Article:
tions (Schumann, 2019). This hypothesis was formu-

lated in (Hameroff and Penrose, 2014) and it is con-

ﬁrmed by our reasoning above that the same computa-

tional power of swarms is observed at different levels

and scales: from actin ﬁlament to mammals. In or-

der to fulﬁl this requirement we are choosing as K the

Turing category of partial computations (Cockett and

Hofstra, 2008). Another reason for the choice of such

K is the attempt to consider classically computations

executed between nodes as morphisms of K. Even

though they are classically deﬁned the entire internal

structure of SET

K

op

is intuitionistic based on Heyting

(not Boolean) algebras.

2 SWARM AS A CATEGORY

Following the pseudo-atomic model of actin ﬁlaments

(Galkin et al., 2015; Adamatzky, 2018), it is repre-

sented by a graph hV, E, Q, f i where V is a set of ver-

tices, E is a set of edges, Q is a set of allowed states,

and f is a transition function switching the nodes

states. f : Q × [0, 1] → Q calculates the new state de-

pending on the fraction of excited nodes in around the

given node. Here we adopt the point of view that the

change of the state is accompanied by the change of

a node which mathematically corresponds to a com-

putation process realised in principle by a classical

Turing machine. We do not distinguish here the one

computation over another, this will be left as option

and implemented at further stage via introducing phe-

nomenological parameters. Thus, the state space Q

is eventually extended for the inﬁnite many allowed

states such that they correspond to recursively com-

putable functions (partial recursive) f : N → N (or

more generally f : N

k

→ N

m

).

The category K representing a swarm W is thus

K = Comp(N) the Turing category (Cockett and Hof-

stra, 2008) which objects are k-tuple products N

k

and

morphisms partial recursive functions f : N

k

→ N

m

.

Any Turing category is equipped with a Turing ob-

ject (which here is N) and realises a notion of com-

putability which, in a general Turing category, can be

not necessary SET-based. The basic categorical con-

struct behind Turing categories is a partial category

which realises partial concepts of Cartesian closed-

ness or powers (Mulry, 1994). Such a partial category

is Turing if there exists a Turing object in it.

There are deﬁning features of Comp(N) relevant

to the process of representing W by it. Let us discuss

that point more closely. The particular purpose of

the categoriﬁcation of the simplest biological swarms

(like actin ﬁlaments) is

1. considering W as computing system composed of

computing nodes,

2. the computations by nodes are elementary – it

is represented by partially recursive functions f :

N

k

→ N

m

– resulting in changing the states of

nodes,

3. the partiality enables to take into account algo-

rithms which do not halt on some data and thus

giving no deﬁnite result,

4. different algorithms at different nodes can be

used,

5. the collective computations in W leads to the

emergent behavior and swarms computability and

‘intelligence’.

The space of natural numbers N is the common do-

main for all programs and all data on which programs

compute. The reason is G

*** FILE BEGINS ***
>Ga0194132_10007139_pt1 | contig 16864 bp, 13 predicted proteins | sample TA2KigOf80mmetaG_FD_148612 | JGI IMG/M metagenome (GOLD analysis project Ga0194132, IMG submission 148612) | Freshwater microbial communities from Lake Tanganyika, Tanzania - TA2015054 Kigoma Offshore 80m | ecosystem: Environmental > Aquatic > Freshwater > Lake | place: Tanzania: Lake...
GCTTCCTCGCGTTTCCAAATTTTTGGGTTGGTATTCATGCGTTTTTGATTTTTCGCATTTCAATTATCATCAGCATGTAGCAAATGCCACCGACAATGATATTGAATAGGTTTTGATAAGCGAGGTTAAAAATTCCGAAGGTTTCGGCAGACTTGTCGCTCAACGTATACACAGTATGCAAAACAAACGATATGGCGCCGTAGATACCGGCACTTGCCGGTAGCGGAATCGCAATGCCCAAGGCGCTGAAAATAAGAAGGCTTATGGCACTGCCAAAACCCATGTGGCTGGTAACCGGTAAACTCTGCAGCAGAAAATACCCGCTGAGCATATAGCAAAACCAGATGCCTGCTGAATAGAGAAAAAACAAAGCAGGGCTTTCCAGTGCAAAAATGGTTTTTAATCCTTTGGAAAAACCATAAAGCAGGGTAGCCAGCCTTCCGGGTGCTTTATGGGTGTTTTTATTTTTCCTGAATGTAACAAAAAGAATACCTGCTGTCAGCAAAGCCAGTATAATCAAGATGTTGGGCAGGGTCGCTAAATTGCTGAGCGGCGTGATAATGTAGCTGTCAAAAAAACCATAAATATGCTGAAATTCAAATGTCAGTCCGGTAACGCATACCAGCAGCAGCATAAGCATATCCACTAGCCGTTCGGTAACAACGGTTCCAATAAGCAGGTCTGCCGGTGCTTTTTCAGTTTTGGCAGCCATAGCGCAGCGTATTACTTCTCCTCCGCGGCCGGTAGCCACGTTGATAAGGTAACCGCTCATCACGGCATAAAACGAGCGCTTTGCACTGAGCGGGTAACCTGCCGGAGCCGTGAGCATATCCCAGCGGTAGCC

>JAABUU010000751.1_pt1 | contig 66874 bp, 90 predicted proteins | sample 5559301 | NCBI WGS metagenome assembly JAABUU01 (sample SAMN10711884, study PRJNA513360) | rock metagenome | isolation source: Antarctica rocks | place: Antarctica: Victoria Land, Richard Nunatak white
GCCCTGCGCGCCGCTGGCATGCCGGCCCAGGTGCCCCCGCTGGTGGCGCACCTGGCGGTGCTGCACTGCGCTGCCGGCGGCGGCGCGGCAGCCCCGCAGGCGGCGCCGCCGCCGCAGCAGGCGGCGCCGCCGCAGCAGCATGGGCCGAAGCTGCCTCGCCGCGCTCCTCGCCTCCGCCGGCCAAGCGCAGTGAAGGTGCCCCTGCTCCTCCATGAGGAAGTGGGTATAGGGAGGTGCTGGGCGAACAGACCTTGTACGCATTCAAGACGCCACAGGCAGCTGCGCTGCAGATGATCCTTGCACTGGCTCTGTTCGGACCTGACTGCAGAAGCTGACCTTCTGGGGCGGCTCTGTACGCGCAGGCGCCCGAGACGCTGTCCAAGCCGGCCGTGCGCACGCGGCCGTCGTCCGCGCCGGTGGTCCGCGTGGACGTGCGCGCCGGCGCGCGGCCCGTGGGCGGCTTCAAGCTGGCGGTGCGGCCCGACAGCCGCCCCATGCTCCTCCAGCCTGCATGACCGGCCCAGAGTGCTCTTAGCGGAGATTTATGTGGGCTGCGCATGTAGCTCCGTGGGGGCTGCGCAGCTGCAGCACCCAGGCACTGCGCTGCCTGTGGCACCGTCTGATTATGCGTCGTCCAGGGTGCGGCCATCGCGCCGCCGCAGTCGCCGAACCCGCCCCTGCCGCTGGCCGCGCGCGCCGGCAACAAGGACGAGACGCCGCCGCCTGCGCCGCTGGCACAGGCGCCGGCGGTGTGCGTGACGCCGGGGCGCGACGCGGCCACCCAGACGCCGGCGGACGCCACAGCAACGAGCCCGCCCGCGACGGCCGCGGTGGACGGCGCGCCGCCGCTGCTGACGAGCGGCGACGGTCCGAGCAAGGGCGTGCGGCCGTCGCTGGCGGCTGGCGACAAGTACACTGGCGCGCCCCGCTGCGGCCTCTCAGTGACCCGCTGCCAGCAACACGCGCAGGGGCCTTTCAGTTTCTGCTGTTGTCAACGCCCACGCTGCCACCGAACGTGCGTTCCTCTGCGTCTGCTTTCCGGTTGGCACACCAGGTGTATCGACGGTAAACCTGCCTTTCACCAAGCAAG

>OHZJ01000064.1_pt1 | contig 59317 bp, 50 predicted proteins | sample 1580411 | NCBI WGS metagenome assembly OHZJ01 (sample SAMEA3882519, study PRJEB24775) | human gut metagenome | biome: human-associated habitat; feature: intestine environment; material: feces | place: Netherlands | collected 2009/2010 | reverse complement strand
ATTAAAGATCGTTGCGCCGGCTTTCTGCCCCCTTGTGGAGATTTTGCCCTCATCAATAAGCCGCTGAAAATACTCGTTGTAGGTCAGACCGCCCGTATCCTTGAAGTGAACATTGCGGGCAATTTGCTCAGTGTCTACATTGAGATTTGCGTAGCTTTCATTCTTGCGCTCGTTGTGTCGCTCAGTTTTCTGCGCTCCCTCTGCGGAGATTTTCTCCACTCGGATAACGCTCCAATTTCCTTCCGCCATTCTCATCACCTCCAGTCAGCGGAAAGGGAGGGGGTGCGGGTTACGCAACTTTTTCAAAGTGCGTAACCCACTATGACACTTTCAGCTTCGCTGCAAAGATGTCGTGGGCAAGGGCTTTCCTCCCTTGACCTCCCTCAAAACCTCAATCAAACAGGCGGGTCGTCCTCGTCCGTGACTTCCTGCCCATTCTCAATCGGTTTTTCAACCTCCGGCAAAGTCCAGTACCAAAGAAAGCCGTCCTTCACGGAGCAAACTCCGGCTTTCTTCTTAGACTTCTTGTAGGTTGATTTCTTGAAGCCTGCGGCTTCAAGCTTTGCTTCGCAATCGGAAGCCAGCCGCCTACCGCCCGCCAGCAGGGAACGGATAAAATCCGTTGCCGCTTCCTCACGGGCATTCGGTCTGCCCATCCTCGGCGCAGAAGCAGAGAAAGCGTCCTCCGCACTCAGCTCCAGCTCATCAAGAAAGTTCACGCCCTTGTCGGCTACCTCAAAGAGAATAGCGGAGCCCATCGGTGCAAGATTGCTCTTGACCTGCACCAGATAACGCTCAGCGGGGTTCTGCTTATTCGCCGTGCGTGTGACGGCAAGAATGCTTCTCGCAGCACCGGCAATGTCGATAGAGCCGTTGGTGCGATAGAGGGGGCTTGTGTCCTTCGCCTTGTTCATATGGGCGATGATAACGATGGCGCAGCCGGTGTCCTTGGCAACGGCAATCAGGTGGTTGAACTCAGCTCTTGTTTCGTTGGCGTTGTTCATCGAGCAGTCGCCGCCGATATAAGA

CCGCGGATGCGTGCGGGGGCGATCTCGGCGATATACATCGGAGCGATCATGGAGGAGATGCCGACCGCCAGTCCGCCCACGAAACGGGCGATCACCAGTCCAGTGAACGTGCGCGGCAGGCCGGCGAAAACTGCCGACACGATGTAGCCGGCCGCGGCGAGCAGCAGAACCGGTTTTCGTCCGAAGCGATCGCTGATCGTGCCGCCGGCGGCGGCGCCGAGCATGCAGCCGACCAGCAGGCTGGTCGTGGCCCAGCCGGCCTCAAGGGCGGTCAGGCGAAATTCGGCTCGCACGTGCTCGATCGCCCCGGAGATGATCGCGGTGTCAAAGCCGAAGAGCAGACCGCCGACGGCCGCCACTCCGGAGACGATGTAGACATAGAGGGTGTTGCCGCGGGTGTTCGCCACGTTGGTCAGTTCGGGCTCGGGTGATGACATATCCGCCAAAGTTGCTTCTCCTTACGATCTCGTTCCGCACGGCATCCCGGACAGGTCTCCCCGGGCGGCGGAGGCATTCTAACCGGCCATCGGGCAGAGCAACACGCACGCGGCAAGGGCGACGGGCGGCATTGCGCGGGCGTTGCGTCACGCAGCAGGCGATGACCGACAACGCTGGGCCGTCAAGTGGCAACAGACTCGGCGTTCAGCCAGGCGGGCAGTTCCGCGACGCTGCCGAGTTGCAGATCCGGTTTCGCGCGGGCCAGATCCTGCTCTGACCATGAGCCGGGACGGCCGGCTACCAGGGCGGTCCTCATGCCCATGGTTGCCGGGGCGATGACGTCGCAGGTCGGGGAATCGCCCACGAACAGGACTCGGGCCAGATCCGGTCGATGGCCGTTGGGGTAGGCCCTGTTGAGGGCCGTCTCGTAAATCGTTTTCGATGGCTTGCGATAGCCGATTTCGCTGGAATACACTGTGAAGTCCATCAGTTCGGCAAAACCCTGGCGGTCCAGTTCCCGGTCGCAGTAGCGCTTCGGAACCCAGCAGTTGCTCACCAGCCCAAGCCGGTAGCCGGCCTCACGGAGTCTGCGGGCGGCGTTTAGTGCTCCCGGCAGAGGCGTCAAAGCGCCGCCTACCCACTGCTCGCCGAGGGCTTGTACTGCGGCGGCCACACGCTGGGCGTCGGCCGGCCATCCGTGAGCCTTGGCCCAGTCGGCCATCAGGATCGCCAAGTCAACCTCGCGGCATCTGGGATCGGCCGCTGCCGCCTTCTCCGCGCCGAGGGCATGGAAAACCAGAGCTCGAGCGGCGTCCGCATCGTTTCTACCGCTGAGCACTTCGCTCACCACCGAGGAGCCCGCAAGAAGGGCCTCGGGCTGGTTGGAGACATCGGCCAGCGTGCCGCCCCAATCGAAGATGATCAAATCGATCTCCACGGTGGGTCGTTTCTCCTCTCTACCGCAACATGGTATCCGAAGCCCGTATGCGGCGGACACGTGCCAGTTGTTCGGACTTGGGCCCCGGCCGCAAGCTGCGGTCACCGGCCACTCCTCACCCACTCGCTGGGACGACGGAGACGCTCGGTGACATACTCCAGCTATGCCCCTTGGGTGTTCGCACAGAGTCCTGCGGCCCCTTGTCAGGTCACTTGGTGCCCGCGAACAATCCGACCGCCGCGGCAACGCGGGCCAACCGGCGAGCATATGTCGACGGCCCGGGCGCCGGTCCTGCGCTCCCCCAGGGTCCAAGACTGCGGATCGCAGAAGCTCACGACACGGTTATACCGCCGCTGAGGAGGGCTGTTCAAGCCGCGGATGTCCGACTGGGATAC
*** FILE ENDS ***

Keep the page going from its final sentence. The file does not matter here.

¨

odel numbering which en-

codes programs as natural numbers and data as natu-

ral numbers and the result of a computation is again

a code which is a natural number. We can effec-

tively enumerate all partial recursive functions (PR).

PR functions are generated by three operations: con-

stant (assigning a constant value a to a set of n vari-

ables), successor (assigning the value x + 1 to a vari-

able x and projection on i-th variable of a set of k vari-

ables). The point is that all Turing computable func-

tions are represented by PR functions. Hence, coding

PR, we code all Turing programs executed on natural

numbers. We do not need to leave the realm of nat-

ural numbers when talking about all possible Turing

computations on all Turing machines.

Let e be a code for some Turing machine (a natural

number). There exists the enumeration of PR func-

tions, {φ

i

}

i∈N

, such that (Cockett and Hofstra, 2008;

Baez, 2019)

T1. The functions φ

e

(x

1

, x

2

, ..., x

n

) =

:

Φ

(n)

(e, x

1

, x

2

, ..., x

n

), n > 0 are PR.

Paradigms-Methods-Approaches 2021 - Workshop on Novel Computational Paradigms, Methods and Approaches in Bioinformatics

220

T2. There exists a set of PR functions S

n

m

, n, m ∈ N

such that

Φ

(n+m)

(e, x

1

, ..., x

m

, v

1

, ..., v

n

) =

Φ

(m)

(S

n

m

(e, x

1

, ..., x

m

), v

1

, ..., v

n

).

for any Turing machine e and any natural m, n > 0.

T1. is known as an universality property and in fact it

states that N is a universal Turing machine. T2. is the

so -called parameterisation theorem.

A swarm W is now interpreted such that its mem-

bers correspond to objects while morphisms to com-

putations resulting by executing algorithms on data

in nodes which the process computes the change of

a state in the nearby node. The rules for composi-

tion of morphisms in Comp(N) makes the computa-

tions spreading over the entire swarm. This makes

that the point 1. of the categoriﬁcation procedure is

fulﬁlled. The point 2. is fulﬁlled as well. Regard-

ing 3., the partiality of computations reﬂects the fact

that not all computations halt – we do not have gen-

eral algorithms to predict this fact. Thus, a nature

of computability refers to unpredictable halting which

on the level of category theory is encapsulated in the